In just one day, doing this drastically cut back on the dog's repetitive and non-stop barking.  She was able to help them and give them peace of mind.  Why did it work?  Because she showed her dogs that she was involved in their dilemma and taking active action to help them.  By showing her LGDs she was part of the guardian team, it put their concerns at ease.  They were still vigilant, but they relaxed realizing their owner was not only aware of their guard barking, she responded to it, and showed them she too was concerned and cognizant of what concerned her dogs.  By putting herself between them and the perceived threat, she eased their minds.  By this simple act, she showed her dogs their guard barking was not in vain.  She showed them she was engaged and that they were not alone in this.  The dogs now have drastically reduced their incessant barking at the fence line.  They are still vigilant, and do their jobs, but they are no longer stressed or hyper concerned and needlessly worried.

Your guardian dog needs to know that YOU know what they are doing; they need to know you recognize what they are telling you and acting on it.  The simple act of participating in the perimeter patrol was all it took to show these two guardians that their owner was backing them up, paying attention, and vigilant to their concerns.  

Meanwhile, I suggest those of you who are experiencing a similar issue with your LGDs try what my customer did, and see if it can help you calm your dogs as well. Do not punish your dog for doing its job.  Never resort to using harsh and painful artificial methods such as shock collars, E-collars, ridiculous 'yokes' or muzzles.  They will only hurt and confuse your dog further.  Take the initiative to help them out by being engaged and participating.

Friday, March 18, 2016

A Tragedy of Three Dead LGDs

“In a time of deceit telling the truth is a revolutionary act.” 
― George Orwell


In 2012, three Great Pyrenees Livestock Guardian Dogs were shot on public lands by bow hunters in the thickly wooded forest of Oregon's Ochocos, east of Prineville.  They and approximately 3 other LGDs belonged to Gordon Clark of the Hay Creek Ranch, and were traveling with a large band (over 1,000) of sheep on an allotment with a solo herder.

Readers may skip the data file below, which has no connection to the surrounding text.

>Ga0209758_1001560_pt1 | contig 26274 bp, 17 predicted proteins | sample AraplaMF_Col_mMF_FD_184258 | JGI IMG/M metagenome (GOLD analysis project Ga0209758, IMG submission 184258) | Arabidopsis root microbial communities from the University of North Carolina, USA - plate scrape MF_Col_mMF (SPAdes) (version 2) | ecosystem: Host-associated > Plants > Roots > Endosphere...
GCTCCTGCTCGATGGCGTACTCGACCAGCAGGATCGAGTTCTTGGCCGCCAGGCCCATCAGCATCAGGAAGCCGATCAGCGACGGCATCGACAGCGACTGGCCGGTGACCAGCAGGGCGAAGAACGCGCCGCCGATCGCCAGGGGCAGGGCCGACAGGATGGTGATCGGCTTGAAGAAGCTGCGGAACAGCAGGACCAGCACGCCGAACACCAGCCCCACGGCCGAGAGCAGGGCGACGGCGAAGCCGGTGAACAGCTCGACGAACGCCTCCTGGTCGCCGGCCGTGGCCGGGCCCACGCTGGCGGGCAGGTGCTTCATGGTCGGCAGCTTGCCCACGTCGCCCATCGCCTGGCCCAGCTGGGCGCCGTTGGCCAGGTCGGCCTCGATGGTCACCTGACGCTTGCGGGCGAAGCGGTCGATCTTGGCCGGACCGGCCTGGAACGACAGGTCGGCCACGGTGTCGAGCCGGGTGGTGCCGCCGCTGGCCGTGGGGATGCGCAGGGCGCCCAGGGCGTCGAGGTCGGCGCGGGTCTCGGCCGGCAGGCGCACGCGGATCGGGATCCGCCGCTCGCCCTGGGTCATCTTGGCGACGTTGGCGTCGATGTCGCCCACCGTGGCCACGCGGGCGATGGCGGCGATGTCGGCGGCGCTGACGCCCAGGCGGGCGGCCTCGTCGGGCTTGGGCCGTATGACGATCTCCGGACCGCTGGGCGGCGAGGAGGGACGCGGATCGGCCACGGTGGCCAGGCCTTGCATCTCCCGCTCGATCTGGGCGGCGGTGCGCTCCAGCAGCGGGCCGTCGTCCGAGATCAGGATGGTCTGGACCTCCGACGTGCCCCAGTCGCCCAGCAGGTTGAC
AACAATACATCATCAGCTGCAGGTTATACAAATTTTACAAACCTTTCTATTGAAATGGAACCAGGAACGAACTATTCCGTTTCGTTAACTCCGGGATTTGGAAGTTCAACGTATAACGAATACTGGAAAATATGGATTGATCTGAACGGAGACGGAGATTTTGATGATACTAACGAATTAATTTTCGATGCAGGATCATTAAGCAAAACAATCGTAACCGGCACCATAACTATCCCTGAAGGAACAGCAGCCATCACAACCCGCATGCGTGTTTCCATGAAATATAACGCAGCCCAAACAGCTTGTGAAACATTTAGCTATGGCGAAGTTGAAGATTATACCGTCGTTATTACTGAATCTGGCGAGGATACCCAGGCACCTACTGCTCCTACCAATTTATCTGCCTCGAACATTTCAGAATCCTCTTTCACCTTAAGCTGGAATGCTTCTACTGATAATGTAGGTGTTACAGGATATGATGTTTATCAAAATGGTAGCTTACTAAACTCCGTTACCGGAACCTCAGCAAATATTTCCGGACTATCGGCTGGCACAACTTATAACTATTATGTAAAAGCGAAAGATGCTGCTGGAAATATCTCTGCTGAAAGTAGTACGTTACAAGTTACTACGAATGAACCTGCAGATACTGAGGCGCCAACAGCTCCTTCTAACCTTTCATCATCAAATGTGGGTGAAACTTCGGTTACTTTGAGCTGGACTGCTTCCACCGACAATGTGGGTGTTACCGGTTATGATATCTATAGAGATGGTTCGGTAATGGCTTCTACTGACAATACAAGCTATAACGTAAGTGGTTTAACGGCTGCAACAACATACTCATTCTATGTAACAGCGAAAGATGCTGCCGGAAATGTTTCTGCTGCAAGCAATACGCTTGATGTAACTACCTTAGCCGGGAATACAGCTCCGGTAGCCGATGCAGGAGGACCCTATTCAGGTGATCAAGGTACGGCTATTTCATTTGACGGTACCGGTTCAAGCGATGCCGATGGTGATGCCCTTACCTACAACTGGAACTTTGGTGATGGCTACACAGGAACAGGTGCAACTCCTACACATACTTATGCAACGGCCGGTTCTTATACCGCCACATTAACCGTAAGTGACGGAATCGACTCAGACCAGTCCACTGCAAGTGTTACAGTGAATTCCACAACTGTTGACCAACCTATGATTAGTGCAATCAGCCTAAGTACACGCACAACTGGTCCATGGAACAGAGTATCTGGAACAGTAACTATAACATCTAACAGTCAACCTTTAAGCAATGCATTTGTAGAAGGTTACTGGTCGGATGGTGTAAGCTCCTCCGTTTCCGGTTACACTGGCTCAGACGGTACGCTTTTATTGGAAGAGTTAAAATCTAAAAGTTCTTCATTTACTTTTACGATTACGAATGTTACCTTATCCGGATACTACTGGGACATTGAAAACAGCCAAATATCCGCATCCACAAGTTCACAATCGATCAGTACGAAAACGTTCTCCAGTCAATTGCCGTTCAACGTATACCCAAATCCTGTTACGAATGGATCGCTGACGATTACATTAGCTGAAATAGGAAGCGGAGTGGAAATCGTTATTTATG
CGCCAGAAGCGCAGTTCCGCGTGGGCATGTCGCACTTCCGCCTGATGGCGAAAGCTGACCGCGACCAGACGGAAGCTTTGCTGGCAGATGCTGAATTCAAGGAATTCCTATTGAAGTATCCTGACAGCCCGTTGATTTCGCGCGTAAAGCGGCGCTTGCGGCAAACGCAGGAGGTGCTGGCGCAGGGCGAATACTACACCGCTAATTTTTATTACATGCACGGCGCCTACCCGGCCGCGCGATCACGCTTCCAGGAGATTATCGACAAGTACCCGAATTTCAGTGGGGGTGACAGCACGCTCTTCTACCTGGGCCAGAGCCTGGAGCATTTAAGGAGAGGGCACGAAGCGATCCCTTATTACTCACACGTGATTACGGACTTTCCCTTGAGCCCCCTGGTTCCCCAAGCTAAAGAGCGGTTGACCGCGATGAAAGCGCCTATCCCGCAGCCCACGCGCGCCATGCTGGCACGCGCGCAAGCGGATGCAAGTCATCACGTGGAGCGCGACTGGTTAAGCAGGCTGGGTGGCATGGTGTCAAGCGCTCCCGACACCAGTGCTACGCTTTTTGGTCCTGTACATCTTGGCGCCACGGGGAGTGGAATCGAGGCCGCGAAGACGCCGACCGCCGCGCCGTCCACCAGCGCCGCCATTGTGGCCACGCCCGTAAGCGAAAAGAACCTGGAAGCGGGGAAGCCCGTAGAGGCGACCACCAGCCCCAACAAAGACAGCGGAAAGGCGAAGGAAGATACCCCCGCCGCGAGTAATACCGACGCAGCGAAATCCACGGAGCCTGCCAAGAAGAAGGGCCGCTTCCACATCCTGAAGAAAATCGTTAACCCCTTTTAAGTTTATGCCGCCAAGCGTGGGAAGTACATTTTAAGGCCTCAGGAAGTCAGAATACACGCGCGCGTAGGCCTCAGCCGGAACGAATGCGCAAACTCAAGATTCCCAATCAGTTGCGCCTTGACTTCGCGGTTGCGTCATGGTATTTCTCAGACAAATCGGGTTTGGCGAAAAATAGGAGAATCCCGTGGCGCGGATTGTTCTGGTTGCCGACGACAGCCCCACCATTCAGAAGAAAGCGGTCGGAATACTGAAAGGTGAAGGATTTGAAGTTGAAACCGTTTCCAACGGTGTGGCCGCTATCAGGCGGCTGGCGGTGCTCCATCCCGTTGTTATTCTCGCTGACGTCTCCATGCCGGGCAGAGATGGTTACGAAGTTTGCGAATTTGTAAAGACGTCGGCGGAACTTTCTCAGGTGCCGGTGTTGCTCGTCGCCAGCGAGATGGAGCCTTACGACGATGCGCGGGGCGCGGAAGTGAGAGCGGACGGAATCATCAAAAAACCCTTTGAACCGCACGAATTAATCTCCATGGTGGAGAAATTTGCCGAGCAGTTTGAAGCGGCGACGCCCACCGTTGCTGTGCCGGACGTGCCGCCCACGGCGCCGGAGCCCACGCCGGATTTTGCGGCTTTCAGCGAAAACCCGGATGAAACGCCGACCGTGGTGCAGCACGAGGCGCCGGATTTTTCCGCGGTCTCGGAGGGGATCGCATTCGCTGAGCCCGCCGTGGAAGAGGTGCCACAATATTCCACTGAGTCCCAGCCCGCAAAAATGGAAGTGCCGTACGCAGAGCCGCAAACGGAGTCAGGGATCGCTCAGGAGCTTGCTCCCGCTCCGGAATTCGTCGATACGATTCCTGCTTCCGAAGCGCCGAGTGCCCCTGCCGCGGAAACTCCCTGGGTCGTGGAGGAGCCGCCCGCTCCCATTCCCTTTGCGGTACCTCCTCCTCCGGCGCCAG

Initially, I, along with practically every other LGD owner out there, was swept up in the drama of the case.  How could these men shoot these poor dogs?    Off with their heads!  The press painted Craig and Paul Johnson out to be scumbag elk hunters on a killing spree.  When they were given probation, fined, and community service, the LGD community cheered.  There was some sense of relief.

But it wasn't over yet.

Fast forward to spring of 2015.  

I received a phone call out of the blue from an Oregon attorney, and the rest as they say, is history.  I was retained as an expert witness on this case.  But not for who you think.

This blog post is a story of how I, since 2009 a successful breeder, trainer and devout lover of LGDs, was convinced to become an expert witness - NOT for Gordon Clark, the owner of the Great Pyrenees, but rather for the defendants the Johnson brothers, who were now being sued for "emotional damages" and "losses" by Clark in a civil suit.  It is a story of the other side the media has covered up or neglected to probe from day one. It is a story of poor sheep management, of a grossly undermanned operation, and of dogs being reared in the now-dismissed and frowned upon "hands off/don't touch/toss them in the sheep and walk away" training methods. It's a story of undertrained herders and documented prior incidents of Clark's dogs attacking, chasing and threatening people on public lands in the Ochocos for years prior.

It is a story of why I chose to take the side of the defendants after being sent reams of court documents, pleadings and depositions to review.  Because I advocate for the dog, I took the risk of ridicule and getting hate mail, and advocated for the defendants.  Because this was a tragedy that could have been prevented…by more responsible operation management by Mr. Clark.  The dogs paid the ultimate price for his incompetence.